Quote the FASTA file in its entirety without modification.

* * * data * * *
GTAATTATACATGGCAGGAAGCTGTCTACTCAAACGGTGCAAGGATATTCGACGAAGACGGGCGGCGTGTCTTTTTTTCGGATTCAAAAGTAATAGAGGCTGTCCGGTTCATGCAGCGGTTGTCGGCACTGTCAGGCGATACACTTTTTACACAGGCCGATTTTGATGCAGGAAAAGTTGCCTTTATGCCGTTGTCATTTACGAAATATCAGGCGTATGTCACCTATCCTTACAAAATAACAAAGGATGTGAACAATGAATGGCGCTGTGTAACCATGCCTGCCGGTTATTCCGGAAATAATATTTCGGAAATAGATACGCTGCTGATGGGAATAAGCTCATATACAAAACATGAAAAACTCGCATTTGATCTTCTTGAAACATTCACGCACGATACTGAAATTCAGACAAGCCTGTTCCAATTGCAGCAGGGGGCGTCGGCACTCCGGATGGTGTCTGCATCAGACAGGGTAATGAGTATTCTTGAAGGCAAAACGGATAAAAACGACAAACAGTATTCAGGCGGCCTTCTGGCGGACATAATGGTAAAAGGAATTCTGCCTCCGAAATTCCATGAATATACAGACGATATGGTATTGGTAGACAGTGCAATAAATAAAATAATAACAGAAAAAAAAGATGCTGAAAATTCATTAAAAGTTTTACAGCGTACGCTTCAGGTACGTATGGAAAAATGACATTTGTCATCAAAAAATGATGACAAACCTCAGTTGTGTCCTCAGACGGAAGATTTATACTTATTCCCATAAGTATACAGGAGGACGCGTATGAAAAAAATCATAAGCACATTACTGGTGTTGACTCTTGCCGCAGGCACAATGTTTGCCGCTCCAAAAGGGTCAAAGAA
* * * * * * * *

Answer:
GTAATTATACATGGCAGGAAGCTGTCTACTCAAACGGTGCAAGGATATTCGACGAAGACGGGCGGCGTGTCTTTTTTTCGGATTCAAAAGTAATAGAGGCTGTCCGGTTCATGCAGCGGTTGTCGGCACTGTCAGGCGATACACTTTTTACACAGGCCGATTTTGATGCAGGAAAAGTTGCCTTTATGCCGTTGTCATTTACGAAATATCAGGCGTATGTCACCTATCCTTACAAAATAACAAAGGATGTGAACAATGAATGGCGCTGTGTAACCATGCCTGCCGGTTATTCCGGAAATAATATTTCGGAAATAGATACGCTGCTGATGGGAATAAGCTCATATACAAAACATGAAAAACTCGCATTTGATCTTCTTGAAACATTCACGCACGATACTGAAATTCAGACAAGCCTGTTCCAATTGCAGCAGGGGGCGTCGGCACTCCGGATGGTGTCTGCATCAGACAGGGTAATGAGTATTCTTGAAGGCAAAACGGATAAAAACGACAAACAGTATTCAGGCGGCCTTCTGGCGGACATAATGGTAAAAGGAATTCTGCCTCCGAAATTCCATGAATATACAGACGATATGGTATTGGTAGACAGTGCAATAAATAAAATAATAACAGAAAAAAAAGATGCTGAAAATTCATTAAAAGTTTTACAGCGTACGCTTCAGGTACGTATGGAAAAATGACATTTGTCATCAAAAAATGATGACAAACCTCAGTTGTGTCCTCAGACGGAAGATTTATACTTATTCCCATAAGTATACAGGAGGACGCGTATGAAAAAAATCATAAGCACATTACTGGTGTTGACTCTTGCCGCAGGCACAATGTTTGCCGCTCCAAAAGGGTCAAAGAA